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Charles Wyly – Dallas Arts Patron

by Jerome Weeks 8 Aug 2011 4:09 PM

Charles Wyly’s cultural and community philanthropy may be his lasting legacy to North Texas. The $20 million he gave to the creation of the Arts District’s Wyly Theatre only capped several decades of extensive community involvement.


Dallas billionaire Charles Wyly died yesterday in a car accident outside Aspen, Colorado. Charles and his brother Sam made a fortune building companies and hedge funds and became the targets of an SEC investigation. KERA’s Jerome Weeks reports that his cultural philanthropy may be his lasting legacy to Dallas.

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At night, the name of Charles Wyly and his wife Dee light up the side of the Wyly Theatre in Dallas’ Arts District. It’s named for the couple because of their $20 million donation to the facility, part of the AT&T Performing Arts Center and home to the Dallas Theater Center. Wyly was determined that the building bearing his name would not be just another theater. And it isn’t; designed by Rem Koolhaas and Joshua Prince-Ramos, its internal structural engineering, production facilities and stage capabilities make it one of the more radically designed theater facilities in the world.

But his involvement with the Wyly Theatre and his $20 million donation only capped Charles Wyly’s extensive involvement with the culture and community in North Texas. He served on the boards of the Dallas Museum of Art and the Dallas Symphony. He was a major contributor to the Dallas Childrens’ Theatre. He helped TACA and the Dallas Summer Musicals. If he donated millions to Republic Party candidates and helped fund the Swift Boat campaign against John Kerry, he also chaired the Communities Foundation of Texas and served on the board of the Salvation Army.

As long ago as the 1970s, he chaired the board of the Dallas Theater Center.

Bess Enloe is vice-chair of the AT&T Performing Art Center.

Enloe: “He has always been extremely generous to the theater, so it was logical that he would be asked to be a leader in this new center. And he was, oh, more than joyful about being one.”

Charles Wyly was 77.

Responses from the Dallas Theater Center follow

From Kevin Moriarty, Artistic Director – Dallas Theater Center:

“For many decades, Charles provided great service, support and inspiration for Dallas Theater Center. He was a visionary who helped DTC grow and deepen its contributions to the community. He celebrated the power of the art itself and acknowledged that theater has always had an important place in communities: to tell truthful stories, including, at times, difficult ones.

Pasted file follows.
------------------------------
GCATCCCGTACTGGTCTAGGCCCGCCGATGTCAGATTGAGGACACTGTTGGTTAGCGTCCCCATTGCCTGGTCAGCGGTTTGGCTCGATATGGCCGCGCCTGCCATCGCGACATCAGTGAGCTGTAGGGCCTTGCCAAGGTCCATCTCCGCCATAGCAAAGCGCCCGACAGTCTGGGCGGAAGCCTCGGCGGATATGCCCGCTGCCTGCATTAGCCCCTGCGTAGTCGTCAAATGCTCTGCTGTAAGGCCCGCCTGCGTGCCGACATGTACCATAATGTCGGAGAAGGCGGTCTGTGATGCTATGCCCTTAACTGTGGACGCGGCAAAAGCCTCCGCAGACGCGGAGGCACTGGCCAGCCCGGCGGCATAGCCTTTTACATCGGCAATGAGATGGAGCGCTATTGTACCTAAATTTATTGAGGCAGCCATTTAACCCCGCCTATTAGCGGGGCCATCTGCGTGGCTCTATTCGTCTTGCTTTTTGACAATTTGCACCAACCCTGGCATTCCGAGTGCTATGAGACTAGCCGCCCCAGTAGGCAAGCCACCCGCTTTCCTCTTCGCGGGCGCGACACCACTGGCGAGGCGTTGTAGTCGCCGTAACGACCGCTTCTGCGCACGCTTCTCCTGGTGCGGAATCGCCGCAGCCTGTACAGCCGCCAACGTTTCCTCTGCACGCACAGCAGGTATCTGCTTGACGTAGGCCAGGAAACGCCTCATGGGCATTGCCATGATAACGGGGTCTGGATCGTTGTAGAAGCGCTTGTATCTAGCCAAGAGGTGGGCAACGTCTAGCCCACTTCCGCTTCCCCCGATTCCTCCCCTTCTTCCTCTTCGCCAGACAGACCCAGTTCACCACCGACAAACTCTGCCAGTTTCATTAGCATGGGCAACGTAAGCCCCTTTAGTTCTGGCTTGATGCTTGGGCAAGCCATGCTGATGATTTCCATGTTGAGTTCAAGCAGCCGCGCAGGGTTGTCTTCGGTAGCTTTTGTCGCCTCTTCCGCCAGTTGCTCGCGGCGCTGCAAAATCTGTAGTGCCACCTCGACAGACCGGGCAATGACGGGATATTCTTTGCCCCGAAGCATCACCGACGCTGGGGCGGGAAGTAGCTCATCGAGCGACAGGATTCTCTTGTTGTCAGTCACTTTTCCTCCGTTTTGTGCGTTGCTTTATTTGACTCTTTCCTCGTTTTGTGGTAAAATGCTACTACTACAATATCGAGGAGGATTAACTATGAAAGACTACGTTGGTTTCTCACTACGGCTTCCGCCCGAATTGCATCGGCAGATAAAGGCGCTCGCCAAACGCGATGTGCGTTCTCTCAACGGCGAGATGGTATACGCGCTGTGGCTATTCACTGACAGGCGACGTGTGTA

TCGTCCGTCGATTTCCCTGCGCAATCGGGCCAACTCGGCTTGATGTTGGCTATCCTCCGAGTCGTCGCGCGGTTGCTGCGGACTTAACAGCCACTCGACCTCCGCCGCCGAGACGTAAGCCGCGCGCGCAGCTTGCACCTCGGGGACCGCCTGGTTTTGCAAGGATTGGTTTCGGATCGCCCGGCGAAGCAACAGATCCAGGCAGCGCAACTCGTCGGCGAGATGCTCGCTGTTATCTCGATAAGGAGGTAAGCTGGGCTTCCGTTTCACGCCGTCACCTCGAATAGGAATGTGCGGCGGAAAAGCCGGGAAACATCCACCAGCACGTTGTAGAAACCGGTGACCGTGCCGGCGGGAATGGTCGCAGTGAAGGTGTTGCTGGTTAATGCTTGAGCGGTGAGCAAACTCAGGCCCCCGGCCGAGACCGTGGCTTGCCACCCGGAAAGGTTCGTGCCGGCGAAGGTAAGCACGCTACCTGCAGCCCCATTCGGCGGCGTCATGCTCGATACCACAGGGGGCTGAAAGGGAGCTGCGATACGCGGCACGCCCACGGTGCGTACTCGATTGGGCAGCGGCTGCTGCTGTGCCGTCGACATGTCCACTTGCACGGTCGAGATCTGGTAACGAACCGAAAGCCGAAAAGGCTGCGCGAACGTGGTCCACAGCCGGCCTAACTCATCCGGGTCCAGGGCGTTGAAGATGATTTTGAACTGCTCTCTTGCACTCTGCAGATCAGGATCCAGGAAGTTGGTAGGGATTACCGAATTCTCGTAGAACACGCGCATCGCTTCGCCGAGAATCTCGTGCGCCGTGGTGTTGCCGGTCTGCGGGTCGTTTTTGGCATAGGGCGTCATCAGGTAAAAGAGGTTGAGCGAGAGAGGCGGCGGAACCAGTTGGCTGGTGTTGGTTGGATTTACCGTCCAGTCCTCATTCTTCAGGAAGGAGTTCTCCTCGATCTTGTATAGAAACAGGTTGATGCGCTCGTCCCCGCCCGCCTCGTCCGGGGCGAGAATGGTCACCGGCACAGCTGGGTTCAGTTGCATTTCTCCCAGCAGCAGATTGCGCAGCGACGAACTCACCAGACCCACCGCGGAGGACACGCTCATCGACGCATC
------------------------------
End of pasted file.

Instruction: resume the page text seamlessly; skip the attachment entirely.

He also showed great kindness toward me. I first met Charles during my initial visits to Dallas, during the interview process, prior to making the decision to come here and become DTC’s artistic director in 2007. His personal warmth, deep commitment to Dallas and his abiding love for the theater were instrumental in my decision to accept the job when it was offered.

During the past four years, I was fortunate to get to know Charles. I was inspired by his quiet yet powerful ability to lead, his love of family, his commitment to the community, and his ability to tell a good story. I was struck by his genuine interest in people, ideas and experiences beyond his own. He was a great listener. His generosity included personal friendship and institutional advice in addition to his deep financial support.”


From Frank Risch, Chairman of the Board – Dallas Theater Center:

“For so long, the Dallas Theater Center has benefited greatly from Charles’ wonderful quiet, modest approach to leadership and his and Dee’s long time generous support. Many of us will long remember opening night of “A Midsummer Night’s Dream,” which formally opened our new home at the Dee and Charles Wyly Theater. Upon ending his brief remarks, in his typical modest way, he turned away from the podium to walk off stage, not aware of the standing ovation of a grateful audience of theatergoers who wished him to remain on stage so that they could thank him with their applause.

We at Dallas Theater Center, and indeed all of us in this wonderful community that he made so much better, have lost a great friend.”